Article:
This article was originally published by Radio Free Europe/Radio Liberty and is reprinted with permission.
A senior U.S. diplomat has told Afghanistan’s president that U.S. officials will no longer deal with his national security adviser, Reuters news agency reports, citing four knowledgeable U.S. and Afghan sources.
The report published on March 18 said the diplomat told Afghan President Ashraf Ghani that the United States was ending contacts with Hamdullah Mohib, who serves as Ghani’s national security adviser.
The State Department declined to comment, and a representative of the Afghan Embassy in Washington could not be reached for comment.
Mohib in a Washington news conference on March 14 accused the U.S. special envoy to his country, Zalmay Khalilzad, of “delegitimizing” the Kabul government by excluding it from peace negotiations with the Taliban and acting like a “viceroy.”
He added that Khalilzad had “his own personal history — he has ambitions in Afghanistan. He was wanting to run for president twice.”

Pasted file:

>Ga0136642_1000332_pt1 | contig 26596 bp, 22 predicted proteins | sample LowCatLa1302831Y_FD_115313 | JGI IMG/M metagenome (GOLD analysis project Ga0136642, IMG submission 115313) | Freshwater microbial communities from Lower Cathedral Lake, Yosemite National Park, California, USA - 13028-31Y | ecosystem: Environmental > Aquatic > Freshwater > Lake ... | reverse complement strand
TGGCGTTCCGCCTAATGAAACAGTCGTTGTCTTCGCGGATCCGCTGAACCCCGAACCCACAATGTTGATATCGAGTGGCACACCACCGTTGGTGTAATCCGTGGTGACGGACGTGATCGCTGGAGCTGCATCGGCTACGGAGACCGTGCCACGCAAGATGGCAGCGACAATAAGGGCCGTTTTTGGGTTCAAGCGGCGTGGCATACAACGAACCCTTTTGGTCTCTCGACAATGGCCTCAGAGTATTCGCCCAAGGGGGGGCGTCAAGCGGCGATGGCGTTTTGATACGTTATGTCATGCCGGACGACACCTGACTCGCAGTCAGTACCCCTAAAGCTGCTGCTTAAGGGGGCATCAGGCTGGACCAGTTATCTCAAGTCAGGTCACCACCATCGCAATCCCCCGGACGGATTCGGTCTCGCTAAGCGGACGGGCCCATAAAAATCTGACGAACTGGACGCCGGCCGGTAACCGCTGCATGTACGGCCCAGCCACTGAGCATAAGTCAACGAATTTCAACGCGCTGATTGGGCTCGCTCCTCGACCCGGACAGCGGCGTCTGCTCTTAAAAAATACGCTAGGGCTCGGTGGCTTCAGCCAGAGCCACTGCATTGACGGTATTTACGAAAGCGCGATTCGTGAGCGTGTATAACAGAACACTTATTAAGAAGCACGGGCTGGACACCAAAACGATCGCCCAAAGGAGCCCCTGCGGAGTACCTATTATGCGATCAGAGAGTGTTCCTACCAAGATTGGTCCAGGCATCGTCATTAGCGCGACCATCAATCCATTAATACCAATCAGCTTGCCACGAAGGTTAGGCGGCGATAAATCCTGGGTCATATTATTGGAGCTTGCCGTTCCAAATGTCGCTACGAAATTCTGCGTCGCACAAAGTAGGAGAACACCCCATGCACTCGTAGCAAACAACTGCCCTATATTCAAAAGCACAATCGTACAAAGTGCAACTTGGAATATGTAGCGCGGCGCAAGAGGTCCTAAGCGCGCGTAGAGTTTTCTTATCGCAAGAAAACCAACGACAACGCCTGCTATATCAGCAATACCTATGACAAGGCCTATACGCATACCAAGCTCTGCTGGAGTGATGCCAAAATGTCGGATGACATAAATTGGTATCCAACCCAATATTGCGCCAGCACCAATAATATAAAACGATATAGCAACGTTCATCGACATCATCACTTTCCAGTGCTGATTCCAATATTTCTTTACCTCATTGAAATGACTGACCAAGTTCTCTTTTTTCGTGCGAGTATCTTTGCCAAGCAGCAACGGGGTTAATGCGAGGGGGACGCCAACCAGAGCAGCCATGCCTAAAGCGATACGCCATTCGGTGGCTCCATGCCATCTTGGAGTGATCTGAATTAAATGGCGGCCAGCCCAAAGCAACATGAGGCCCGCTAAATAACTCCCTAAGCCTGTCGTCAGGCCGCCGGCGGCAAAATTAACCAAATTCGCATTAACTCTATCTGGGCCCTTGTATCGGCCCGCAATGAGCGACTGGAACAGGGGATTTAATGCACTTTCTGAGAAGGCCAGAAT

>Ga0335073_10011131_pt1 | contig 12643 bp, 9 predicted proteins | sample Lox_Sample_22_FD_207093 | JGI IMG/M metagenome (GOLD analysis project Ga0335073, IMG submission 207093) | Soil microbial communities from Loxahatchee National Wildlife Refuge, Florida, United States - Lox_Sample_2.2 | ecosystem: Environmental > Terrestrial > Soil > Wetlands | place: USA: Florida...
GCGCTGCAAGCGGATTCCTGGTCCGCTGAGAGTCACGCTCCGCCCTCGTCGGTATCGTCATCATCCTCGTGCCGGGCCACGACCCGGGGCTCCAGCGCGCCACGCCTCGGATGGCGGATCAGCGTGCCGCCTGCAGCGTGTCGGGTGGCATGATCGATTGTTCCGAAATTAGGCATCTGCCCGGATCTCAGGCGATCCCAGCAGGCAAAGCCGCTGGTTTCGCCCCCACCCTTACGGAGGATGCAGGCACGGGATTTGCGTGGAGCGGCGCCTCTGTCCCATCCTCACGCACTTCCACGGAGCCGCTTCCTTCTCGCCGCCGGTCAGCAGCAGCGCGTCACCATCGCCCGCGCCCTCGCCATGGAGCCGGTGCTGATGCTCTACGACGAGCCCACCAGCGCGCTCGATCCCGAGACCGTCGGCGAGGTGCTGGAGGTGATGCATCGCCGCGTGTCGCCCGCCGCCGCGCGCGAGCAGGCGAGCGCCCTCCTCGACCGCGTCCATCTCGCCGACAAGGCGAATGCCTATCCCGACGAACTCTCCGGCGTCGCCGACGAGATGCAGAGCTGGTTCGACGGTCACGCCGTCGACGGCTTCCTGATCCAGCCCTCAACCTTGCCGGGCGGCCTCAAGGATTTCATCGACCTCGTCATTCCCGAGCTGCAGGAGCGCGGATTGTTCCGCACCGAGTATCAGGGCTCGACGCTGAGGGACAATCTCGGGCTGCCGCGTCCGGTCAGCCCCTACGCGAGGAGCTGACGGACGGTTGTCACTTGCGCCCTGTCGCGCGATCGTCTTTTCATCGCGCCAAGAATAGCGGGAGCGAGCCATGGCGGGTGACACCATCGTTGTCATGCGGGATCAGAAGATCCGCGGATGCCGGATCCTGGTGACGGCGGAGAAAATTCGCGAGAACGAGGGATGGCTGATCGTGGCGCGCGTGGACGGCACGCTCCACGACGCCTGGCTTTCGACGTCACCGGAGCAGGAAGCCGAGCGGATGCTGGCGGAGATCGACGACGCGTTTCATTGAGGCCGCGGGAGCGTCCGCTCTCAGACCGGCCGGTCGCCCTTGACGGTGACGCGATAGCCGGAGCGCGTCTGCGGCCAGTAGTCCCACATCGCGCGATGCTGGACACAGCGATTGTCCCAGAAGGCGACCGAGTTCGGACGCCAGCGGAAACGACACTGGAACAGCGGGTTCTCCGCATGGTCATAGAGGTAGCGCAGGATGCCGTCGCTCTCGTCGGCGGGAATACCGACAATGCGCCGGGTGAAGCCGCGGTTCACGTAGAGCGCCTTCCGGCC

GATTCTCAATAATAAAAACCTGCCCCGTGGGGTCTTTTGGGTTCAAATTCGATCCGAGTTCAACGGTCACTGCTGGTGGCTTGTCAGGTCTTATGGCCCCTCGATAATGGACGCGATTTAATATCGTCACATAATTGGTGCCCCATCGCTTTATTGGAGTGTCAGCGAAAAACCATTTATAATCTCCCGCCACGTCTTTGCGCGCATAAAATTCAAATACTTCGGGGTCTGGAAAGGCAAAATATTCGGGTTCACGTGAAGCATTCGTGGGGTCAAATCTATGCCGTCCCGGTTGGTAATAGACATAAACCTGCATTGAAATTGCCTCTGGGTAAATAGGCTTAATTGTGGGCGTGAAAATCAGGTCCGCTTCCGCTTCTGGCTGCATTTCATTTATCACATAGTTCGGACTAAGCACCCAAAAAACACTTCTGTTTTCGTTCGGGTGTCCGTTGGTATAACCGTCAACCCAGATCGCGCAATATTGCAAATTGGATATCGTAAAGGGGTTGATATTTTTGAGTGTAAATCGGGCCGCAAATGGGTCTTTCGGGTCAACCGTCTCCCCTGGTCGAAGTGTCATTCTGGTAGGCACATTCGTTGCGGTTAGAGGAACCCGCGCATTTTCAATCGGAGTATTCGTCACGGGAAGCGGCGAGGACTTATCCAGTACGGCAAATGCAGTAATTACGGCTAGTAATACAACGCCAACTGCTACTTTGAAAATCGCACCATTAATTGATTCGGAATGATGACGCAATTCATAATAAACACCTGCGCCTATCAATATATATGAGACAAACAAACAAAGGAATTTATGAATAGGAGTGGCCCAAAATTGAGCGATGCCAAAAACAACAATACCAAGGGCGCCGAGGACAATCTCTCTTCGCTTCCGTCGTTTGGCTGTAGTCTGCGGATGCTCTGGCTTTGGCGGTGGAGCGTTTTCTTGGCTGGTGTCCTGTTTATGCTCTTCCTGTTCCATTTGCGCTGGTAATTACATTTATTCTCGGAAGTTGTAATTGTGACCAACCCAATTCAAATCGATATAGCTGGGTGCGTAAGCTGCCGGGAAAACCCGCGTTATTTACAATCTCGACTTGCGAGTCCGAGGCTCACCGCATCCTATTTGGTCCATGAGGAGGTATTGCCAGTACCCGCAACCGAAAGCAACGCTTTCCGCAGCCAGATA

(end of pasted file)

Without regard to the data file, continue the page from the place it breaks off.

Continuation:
Khalilzad is leading the U.S. negotiating team in talks with Taliban militants in Qatar as Washington attempts to bring an end to the long war in Afghanistan.
Many Afghan officials have been upset by their exclusion from the talks, as the Taliban has refused to talk directly to the Kabul government, claiming it is a puppet of the West.
A U.S. move to end contacts with Mohib would likely increase Kabul’s anger about being left out of the negotiations.
According to the Reuters report, the day after Mohib made his comments, David Hale — the U.S. undersecretary of state for political affairs — told Ghani by phone that Mohib would no longer be received in Washington and that U.S. civilian and military officials would not do business with him.
“Hale called Ghani and told him that Mohib is no longer welcome in D.C. The U.S. will not deal with him in Kabul or in D.C. any more,” said a former senior Afghan official who requested anonymity.
The former official said he saw the move as an effort to pressure Ghani to fire Mohib.
In mid-February, a planned meeting between Taliban negotiators and Pakistani officials in Islamabad was called off after Afghanistan issued a protest to the UN Security Council over the talks.
In a letter to the Security Council seen by RFE/RL’s Radio Mashaal, the Afghan UN mission wrote that the Taliban-Pakistan meeting “constitutes a violation of the national sovereignty of Afghanistan.”
“These engagements, which are taking place under the pretext of support for peace efforts in Afghanistan, are void of any degree of coordination and consultation with the government of Afghanistan,” it said.